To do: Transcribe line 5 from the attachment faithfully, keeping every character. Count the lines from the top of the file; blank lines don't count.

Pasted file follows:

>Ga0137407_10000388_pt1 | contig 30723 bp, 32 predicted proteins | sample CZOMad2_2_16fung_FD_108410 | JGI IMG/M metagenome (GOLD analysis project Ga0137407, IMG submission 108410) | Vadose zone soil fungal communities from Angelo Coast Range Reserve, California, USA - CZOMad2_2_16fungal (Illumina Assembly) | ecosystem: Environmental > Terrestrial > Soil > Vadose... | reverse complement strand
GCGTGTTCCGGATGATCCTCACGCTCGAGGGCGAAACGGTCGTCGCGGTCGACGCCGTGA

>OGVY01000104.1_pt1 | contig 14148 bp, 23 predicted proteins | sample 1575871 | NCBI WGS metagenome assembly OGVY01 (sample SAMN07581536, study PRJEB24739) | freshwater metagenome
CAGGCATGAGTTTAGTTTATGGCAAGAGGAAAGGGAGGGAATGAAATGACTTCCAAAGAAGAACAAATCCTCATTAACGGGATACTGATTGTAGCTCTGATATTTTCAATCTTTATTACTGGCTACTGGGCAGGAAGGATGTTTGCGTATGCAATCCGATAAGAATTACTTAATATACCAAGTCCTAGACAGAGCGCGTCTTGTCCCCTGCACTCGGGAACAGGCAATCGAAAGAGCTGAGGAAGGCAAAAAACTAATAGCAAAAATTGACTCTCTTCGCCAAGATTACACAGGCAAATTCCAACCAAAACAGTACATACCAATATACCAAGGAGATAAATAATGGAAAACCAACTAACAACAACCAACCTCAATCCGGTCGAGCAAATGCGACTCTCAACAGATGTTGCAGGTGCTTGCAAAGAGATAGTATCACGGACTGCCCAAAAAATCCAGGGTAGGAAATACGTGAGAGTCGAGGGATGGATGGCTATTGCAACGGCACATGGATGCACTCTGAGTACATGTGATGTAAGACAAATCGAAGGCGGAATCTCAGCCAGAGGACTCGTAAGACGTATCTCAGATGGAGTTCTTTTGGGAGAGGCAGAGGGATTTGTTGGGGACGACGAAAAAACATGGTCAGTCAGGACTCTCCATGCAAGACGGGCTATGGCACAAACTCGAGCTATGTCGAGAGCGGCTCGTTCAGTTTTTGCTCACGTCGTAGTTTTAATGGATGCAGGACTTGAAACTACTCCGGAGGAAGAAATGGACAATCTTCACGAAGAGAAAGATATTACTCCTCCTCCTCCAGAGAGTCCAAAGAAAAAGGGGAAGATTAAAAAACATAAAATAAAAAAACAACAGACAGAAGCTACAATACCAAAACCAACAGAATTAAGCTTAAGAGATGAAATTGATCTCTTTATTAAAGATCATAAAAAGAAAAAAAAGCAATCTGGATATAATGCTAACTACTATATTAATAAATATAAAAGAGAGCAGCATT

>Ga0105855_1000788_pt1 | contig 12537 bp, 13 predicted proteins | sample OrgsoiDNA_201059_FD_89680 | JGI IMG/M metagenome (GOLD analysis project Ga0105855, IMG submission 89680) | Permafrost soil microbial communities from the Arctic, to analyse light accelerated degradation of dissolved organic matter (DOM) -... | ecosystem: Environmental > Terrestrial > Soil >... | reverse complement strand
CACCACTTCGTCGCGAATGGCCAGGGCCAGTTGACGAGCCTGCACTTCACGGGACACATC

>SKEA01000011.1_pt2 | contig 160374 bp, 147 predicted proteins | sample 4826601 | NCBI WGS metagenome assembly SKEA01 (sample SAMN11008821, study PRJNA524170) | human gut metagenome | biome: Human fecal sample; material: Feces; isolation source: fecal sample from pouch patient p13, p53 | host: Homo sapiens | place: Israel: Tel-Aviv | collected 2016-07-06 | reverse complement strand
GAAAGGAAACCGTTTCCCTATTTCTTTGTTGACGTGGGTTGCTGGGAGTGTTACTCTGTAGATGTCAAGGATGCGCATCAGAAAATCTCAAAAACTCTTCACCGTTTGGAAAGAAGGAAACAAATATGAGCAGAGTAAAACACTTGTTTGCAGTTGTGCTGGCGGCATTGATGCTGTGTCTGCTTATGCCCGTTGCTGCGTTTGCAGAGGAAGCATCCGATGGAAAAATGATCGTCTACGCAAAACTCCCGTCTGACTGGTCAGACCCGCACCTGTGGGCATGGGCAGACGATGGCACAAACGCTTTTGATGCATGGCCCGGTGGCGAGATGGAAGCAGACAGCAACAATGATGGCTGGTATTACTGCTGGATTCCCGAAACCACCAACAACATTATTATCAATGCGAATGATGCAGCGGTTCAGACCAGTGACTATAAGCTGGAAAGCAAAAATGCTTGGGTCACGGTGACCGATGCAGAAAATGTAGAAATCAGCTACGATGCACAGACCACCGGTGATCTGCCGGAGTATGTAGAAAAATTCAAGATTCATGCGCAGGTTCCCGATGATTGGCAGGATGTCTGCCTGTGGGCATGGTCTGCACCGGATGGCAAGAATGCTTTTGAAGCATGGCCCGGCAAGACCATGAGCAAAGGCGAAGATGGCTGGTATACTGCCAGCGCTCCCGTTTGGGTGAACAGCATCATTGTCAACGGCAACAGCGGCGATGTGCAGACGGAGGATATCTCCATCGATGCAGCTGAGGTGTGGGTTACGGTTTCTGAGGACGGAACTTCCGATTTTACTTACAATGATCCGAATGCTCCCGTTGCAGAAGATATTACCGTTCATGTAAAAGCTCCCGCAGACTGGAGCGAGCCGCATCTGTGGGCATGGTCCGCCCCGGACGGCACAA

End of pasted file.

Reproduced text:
>Ga0105855_1000788_pt1 | contig 12537 bp, 13 predicted proteins | sample OrgsoiDNA_201059_FD_89680 | JGI IMG/M metagenome (GOLD analysis project Ga0105855, IMG submission 89680) | Permafrost soil microbial communities from the Arctic, to analyse light accelerated degradation of dissolved organic matter (DOM) -... | ecosystem: Environmental > Terrestrial > Soil >... | reverse complement strand